In the 19th century, the city walls still protected a circuit of 7–8 miles (11–13 km) but embraced much vacant ground. The bay began to attract Jardines' and Dents' opium ships from 1832. Following the First Opium War, Governor Henry Pottinger proposed using Quanzhou as an official opium depot to keep the trade out of Hong Kong and the other treaty ports but the rents sought by the imperial commissioner Qiying were too high. When Chinese pirates overran the receiving ships in Shenhu Bay to capture their stockpiles of silver bullion in 1847, however, the traders moved to Quanzhou Bay regardless. Around 1862, a Protestant mission was set up in Quanzhou. As late as the middle of the century, large Chinese junks could still access the town easily, trading in tea, sugar, tobacco, porcelain, and nankeens, but sand bars created by the rivers around the town had generally incapacitated its harbor by the First World War. It remained a large and prosperous city, but conducted its maritime trade through Anhai.
The prefecture-level city of Quanzhou administers four districts, three county-level cities, four counties, and two special economic districts. The People's Republic of China claims Kinmen Islands (Quemoy) (administered and also claimed by the Republic of China) as Jinmen County under the administration of Quanzhou.
Medieval Quanzhou was long one of the most cosmopolitan Chinese cities, with folk, Buddhist, and Hindu temples; Islamic mosques; and Christian churches, including Nestorian and a cathedral (financed by a rich Armenian lady) and two Franciscan friaries. Andrew of Perugia served as the Roman Catholic bishop of the city from 1322. Odoric of Pordenone was responsible for relocating the relics of the four Franciscans martyred at Thana in India in 1321 to the mission in Quanzhou. English Presbyterian missionaries raised a chapel around 1862. The Qingjing Mosque dates to 1009 but is now preserved as a museum. The Buddhist Kaiyuan Temple has been repeatedly rebuilt but includes two 5-story 13th-century pagodas. Among the most popular folk or Taoist temples is that to Guandi (关帝庙), the war god who is honored for his control of weather and wealth. Jinjiang also preserves the Cao'an Temple (草庵寺), originally constructed by Manicheans under the Yuan but now used by New Age spiritualists, and a Confucian Temple (文庙, Wenmiao).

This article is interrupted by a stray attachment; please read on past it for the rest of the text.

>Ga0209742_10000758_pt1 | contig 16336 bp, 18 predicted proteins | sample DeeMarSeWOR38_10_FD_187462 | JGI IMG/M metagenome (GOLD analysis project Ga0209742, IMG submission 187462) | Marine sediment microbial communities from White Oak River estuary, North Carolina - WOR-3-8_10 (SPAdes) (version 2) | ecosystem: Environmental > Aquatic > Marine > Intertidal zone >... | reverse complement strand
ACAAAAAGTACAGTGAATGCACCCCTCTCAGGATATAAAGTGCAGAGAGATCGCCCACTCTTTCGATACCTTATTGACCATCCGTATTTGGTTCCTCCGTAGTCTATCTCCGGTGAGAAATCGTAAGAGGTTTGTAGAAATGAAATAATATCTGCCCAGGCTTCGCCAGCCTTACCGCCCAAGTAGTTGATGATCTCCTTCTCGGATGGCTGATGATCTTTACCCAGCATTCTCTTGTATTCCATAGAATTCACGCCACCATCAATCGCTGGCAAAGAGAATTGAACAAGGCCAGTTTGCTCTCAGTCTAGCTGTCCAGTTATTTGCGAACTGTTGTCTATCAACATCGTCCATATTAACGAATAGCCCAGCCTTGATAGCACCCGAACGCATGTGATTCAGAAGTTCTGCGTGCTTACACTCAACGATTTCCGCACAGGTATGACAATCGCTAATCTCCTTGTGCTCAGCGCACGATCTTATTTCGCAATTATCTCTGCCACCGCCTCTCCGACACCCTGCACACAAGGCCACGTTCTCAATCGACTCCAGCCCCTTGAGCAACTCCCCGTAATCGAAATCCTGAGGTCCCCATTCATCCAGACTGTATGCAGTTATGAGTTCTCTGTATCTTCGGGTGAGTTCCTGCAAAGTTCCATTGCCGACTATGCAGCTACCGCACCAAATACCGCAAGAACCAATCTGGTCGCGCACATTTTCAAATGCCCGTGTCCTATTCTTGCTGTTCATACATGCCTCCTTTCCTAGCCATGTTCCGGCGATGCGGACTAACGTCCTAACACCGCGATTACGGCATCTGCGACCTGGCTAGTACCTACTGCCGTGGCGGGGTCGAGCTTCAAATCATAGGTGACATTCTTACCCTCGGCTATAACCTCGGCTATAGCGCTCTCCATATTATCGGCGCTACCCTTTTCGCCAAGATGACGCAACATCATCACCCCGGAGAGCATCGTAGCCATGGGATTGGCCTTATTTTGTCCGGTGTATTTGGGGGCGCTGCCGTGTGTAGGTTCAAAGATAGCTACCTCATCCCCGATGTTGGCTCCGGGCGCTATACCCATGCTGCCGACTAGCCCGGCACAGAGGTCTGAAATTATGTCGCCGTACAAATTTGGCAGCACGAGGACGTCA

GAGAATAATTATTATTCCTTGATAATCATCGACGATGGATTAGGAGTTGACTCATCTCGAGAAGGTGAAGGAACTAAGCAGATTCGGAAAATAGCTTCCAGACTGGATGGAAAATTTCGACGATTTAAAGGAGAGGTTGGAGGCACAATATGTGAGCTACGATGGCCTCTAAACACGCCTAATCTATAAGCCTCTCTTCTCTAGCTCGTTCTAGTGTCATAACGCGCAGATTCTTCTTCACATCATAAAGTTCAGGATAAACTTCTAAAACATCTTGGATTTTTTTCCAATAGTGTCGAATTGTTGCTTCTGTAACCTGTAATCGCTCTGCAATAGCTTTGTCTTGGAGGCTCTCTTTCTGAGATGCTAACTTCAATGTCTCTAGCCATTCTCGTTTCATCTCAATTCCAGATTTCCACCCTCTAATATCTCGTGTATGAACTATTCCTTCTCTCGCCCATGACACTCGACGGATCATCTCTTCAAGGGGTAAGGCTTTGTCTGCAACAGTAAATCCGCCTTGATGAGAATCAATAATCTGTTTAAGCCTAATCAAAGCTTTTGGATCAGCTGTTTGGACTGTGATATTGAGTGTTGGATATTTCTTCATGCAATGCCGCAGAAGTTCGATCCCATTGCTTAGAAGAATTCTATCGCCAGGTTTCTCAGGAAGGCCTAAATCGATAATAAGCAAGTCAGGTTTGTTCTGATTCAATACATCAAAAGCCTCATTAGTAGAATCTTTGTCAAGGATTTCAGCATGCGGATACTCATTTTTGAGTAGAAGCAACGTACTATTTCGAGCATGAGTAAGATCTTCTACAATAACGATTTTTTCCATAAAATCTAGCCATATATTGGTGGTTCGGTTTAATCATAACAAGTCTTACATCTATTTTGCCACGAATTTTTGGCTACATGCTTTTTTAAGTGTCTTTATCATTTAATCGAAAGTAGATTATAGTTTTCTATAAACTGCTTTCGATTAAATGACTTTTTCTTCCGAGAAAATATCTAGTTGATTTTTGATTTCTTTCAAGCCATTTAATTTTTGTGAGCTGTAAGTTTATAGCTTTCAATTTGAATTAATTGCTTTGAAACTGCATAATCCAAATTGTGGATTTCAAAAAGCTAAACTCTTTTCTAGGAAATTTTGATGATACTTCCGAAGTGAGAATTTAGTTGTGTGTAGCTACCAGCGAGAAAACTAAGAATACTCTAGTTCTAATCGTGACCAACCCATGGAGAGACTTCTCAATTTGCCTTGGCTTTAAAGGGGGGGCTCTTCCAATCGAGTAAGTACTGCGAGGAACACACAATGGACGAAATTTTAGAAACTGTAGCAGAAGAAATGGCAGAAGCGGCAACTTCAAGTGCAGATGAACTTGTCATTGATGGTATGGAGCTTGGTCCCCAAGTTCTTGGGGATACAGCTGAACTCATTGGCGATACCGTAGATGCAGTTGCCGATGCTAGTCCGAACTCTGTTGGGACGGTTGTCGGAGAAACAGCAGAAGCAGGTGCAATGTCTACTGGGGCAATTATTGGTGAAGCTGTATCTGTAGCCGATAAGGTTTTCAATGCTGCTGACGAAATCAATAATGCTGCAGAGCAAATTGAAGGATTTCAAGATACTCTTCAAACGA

Locals speak the Quanzhou variety of Min Nan essentially the same as the Amoy dialect spoken in Xiamen, and similar to South East Asian Hokkien and Taiwanese. It is unintelligible with Mandarin. Many overseas Chinese whose ancestors came from the Quanzhou area, especially those in Southeast Asia, often speak mainly Hokkien at home. Around the "Southern Min triangle area," which includes Quanzhou, Xiamen and Zhangzhou, locals all speak Minnan languages. The dialects they speak are similar but have different intonations.